By U.S. Army Spc. Richard Daniels Jr., Task Force Bastogne Public AffairsNovember 10, 2010
NANGARHAR PROVINCE, Afghanistan - From the thick of the battlefield to the comforts of garrison life, communication between Soldiers is key to army life.
It is up to Task Force Bastogne's Headquarters and Headquarters Company communication shop - also known as S6 - to repair and maintain communications equipment and provide expert advice to her battalions in eastern Afghanistan's Nangarhar Province.
"[We] provide them with information; provide them with connectivity ... between fiber [optic cables], category 5 [cables], tactical satellites, switches, routers, hubs, communication security, radios and batteries," said U.S. Army Spc. David N. Harrington of Norford, Va., frequency manager noncommissioned officer in charge, HHC, TF Bastogne. "If there are electronics in it, we have something to do with it."
One difficulty the Forward Operating Base Fenty S6 faces is coming up with innovative ideas to solve new problems. Some jobs take priority over others because they are mission essential.
"Without us, the brigade and battalions would not function as efficiently," said U.S. Army Spc. Sarek M. Kirby of Kissimmee, Fla., an information systems operator - analyst with HHC, TF Bastogne. "We currently try to assist them at getting programs they need to make their jobs more efficient."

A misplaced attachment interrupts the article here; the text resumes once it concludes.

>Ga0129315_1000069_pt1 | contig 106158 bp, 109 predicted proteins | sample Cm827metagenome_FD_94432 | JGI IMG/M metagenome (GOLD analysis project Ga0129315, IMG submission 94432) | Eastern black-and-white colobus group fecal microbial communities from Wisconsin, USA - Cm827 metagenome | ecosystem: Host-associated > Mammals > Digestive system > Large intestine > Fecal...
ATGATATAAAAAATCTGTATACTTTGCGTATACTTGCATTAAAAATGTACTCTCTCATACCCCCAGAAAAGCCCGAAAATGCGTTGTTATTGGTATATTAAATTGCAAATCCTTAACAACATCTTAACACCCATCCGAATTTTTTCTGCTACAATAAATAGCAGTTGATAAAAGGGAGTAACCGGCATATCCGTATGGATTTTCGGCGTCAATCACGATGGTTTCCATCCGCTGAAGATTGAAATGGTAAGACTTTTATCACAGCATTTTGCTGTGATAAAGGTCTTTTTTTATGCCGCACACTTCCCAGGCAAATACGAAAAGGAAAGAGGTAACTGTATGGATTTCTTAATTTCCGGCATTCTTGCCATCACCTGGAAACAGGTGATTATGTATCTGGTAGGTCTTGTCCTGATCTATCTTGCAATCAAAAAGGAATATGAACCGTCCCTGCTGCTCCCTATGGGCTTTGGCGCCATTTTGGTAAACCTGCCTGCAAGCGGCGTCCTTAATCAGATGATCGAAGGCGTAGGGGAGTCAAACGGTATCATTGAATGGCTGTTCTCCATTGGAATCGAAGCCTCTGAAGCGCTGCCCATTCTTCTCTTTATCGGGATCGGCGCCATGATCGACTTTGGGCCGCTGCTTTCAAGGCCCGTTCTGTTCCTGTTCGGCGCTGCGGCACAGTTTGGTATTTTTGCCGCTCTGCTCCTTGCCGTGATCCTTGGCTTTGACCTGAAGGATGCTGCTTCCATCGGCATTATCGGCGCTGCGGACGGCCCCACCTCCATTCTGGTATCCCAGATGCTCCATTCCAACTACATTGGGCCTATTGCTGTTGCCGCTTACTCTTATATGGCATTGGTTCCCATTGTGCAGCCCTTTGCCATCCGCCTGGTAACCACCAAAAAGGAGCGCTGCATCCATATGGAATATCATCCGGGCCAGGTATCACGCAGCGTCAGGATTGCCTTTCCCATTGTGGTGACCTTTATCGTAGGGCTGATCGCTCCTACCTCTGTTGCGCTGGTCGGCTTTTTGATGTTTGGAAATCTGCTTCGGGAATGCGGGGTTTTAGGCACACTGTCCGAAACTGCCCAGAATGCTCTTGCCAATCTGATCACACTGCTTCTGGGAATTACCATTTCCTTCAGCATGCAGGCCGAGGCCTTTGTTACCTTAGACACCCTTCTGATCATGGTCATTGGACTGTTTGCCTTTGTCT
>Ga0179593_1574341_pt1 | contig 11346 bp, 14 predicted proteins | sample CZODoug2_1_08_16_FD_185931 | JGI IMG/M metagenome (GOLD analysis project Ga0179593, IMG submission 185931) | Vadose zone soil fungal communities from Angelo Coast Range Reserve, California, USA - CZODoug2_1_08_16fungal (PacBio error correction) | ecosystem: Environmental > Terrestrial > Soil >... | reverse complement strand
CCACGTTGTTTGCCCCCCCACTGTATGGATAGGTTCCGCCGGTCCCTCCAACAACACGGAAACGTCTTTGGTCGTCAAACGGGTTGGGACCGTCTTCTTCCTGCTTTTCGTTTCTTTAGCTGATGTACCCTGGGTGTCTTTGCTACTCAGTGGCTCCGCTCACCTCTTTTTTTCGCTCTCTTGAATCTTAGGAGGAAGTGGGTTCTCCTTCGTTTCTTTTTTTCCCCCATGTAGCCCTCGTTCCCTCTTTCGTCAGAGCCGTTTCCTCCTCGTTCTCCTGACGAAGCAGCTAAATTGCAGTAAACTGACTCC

One of Kirby's jobs is to assist the brigade with software, programs and user accounts. He ensures Soldiers and civilians can access them and they work properly.
For Harrington, this is his second deployment but first time in Afghanistan. He said his experiences here are a lot different from what he did in Iraq.
The shop is comprised of several military occupation specialties that work together to complete their overall mission. From signal systems support specialists to cable systems installer-maintainers to multichannel transmission systems operator-maintainers and assistance from civilian field support representatives; each provide their unique role in ensuring the brigade and her battalions keep the communications up and running.
"The biggest thing I enjoy about my job is the freedom that it gives me to think freely," said Harrington.
The freedom offers Harrington the opportunity to explore different approaches to solving communication problems. It also offers another benefit for Harrington.
"I'm in a very unique position as a [signal support systems specialist] because I get to do a lot of manual labor, get out of the office; I am not stuck behind a computer. I get to set up antennas, radio systems, communications... I get out and about a lot," he said. "It affords me the opportunity to also dabble in everybody else's job."
Because of the service the S6 provides its brigade, base personnel can focus more on planning and executing a mission than worrying about getting their phones to work or the ability to access important mission updates.